(RxWiki News) Obesity rates have almost doubled in the past 30 years, according to a new study that looks at heart-disease risk factors and how those factors have changed during that time.
The study from the School of Public Health at Imperial College, London, analyzes changing trends in body mass index, blood pressure and cholesterol levels to form a picture of modest progress in certain countries in spite of spiraling obesity rates.
The proportion of people suffering with uncontrolled hypertension -- or blood pressure consistently over 140 mmHg (systolic, top number) and 90 mmHg (diastolic, bottom number) -- decreased modestly between 1980 and 2008, but because of population growth and an aging population, the number of people with uncontrolled hypertension actually rose from 600 million in 1980 to almost 1 billion in 2008.
Cholesterol levels proportionally fell between 1980 and 2008 in Western areas, including North America and some parts of Europe. Western European countries such as Greenland, Iceland, Andorra and Germany hold the highest cholesterol levels in the world, with mean serum total cholesterol of about 5.5 mmol/L. African countries had the lowest cholesterol rates with 4 mmol/L.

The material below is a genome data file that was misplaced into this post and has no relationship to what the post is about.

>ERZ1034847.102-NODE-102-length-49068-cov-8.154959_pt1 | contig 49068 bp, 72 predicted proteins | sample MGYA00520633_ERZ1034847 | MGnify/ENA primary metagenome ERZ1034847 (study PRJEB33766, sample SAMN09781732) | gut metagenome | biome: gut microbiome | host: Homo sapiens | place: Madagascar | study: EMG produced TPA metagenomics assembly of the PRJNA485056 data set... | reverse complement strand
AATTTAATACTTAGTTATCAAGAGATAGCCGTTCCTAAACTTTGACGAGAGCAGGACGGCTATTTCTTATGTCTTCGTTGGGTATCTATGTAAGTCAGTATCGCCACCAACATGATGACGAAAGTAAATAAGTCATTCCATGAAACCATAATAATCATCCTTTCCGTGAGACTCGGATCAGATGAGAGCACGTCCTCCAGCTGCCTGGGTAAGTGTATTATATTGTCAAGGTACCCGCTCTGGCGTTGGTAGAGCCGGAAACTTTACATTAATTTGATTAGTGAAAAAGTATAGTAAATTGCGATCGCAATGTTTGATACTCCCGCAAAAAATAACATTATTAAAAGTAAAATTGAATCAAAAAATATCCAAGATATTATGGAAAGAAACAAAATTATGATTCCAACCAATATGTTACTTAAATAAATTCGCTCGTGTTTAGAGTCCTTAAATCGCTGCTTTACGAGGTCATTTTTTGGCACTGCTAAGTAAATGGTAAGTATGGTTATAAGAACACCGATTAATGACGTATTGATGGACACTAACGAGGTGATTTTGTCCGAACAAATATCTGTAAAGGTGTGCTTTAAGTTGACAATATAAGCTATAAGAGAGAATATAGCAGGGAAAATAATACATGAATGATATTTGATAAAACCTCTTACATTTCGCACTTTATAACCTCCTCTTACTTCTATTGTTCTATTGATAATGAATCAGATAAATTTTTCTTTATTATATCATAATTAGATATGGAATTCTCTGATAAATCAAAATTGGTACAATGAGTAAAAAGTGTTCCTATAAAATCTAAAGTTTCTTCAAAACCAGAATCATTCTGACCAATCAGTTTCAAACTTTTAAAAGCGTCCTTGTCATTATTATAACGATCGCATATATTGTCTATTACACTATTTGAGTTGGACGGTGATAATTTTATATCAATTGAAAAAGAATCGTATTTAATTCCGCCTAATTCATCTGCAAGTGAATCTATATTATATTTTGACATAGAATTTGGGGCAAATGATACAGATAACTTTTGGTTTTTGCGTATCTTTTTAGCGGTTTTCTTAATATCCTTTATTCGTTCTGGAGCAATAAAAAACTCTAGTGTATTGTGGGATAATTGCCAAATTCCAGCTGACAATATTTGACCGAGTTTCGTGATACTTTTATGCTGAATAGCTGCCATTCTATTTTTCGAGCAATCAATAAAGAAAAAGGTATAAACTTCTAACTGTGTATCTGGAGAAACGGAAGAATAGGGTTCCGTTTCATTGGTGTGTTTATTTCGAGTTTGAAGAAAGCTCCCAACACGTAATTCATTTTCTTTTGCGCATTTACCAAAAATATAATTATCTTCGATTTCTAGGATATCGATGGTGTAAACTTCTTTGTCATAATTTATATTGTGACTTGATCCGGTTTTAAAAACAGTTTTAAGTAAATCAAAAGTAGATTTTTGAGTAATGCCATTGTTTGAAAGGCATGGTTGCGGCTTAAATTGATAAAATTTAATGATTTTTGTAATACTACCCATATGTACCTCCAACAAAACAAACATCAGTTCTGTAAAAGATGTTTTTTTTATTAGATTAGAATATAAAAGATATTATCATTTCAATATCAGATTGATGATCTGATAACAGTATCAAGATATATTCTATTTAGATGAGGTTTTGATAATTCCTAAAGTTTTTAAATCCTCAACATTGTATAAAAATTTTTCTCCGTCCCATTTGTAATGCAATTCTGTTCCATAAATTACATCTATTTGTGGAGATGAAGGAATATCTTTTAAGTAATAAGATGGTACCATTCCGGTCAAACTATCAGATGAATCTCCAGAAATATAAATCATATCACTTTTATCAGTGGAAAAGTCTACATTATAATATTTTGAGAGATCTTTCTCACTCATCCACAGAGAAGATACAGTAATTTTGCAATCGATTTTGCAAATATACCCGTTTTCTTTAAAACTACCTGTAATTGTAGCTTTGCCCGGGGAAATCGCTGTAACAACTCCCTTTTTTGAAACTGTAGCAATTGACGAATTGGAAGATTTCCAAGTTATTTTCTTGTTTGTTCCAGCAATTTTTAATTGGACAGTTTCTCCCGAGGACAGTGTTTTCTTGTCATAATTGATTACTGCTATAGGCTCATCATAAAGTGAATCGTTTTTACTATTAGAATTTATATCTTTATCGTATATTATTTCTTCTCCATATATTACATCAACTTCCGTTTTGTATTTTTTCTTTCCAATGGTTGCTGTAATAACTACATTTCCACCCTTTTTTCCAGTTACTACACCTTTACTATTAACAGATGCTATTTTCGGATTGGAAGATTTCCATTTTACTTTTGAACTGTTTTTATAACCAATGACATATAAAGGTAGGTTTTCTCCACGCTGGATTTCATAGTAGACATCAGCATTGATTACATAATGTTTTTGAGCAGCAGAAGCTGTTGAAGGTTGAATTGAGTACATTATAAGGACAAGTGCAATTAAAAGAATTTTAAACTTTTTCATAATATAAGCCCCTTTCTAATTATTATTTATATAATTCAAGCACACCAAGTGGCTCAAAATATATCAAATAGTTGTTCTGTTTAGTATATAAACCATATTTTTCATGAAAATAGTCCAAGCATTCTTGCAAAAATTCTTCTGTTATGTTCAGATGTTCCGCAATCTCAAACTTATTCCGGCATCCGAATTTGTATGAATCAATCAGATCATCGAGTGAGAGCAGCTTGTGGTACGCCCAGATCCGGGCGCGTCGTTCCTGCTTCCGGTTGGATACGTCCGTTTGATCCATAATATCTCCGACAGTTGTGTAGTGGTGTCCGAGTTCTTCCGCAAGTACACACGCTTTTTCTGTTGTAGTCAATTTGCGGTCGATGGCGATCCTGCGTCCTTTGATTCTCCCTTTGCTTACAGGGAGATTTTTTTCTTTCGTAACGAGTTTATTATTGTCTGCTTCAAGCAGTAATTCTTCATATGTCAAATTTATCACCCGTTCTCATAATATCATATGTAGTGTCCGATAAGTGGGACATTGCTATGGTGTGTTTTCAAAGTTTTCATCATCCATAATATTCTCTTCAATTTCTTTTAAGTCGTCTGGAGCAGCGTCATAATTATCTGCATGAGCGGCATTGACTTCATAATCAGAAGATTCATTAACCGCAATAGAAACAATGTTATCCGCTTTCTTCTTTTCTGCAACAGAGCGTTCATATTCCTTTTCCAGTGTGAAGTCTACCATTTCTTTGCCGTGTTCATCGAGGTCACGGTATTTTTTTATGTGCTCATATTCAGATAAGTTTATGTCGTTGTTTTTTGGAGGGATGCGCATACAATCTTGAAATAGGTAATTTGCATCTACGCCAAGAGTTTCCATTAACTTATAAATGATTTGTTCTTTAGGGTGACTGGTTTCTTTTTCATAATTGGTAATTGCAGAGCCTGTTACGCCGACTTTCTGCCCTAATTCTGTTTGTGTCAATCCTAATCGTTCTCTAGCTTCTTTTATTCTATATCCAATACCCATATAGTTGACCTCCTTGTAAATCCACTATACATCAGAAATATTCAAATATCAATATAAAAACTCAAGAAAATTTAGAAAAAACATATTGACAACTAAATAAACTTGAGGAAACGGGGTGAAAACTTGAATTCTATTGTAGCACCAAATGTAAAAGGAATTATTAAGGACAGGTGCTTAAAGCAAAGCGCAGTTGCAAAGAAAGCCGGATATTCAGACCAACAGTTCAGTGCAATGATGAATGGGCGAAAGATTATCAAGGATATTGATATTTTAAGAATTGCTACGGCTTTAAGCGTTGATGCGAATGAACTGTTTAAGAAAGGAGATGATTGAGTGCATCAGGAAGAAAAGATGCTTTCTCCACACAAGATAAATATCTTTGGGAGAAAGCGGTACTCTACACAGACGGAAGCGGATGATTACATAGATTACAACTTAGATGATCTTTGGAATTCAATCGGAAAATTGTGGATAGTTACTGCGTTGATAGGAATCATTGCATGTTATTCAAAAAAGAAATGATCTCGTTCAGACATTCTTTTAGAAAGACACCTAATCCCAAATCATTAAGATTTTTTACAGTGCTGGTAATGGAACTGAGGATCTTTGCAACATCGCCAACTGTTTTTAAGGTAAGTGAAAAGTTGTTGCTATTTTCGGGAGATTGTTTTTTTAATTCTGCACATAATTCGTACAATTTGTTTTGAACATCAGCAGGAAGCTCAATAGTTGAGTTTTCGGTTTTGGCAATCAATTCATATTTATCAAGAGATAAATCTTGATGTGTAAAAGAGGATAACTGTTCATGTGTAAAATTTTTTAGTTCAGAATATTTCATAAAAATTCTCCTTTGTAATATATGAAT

The study found that 9.8 percent of the men and 13.8 percent of women worldwide were obese in 2008, according to body-mass index (BMI) figures. BMI is calculated using a person's weight and height, and indicates whether a person is underweight, normal, overweight or obese. In 1980, those figures were 4.8 percent for men and 7.9 percent for women.
Professor Majid Ezzati, lead author of the study, said obesity, high blood pressure and high cholesterol are no longer strictly Western problems or problems of wealthy nations, but have spread to low and middle-income countries, making these health issues global concerns.
Obesity not only increases risk of heart disease, but is also linked to depression, diabetes and cancer.
The study appears in the journal Lancet.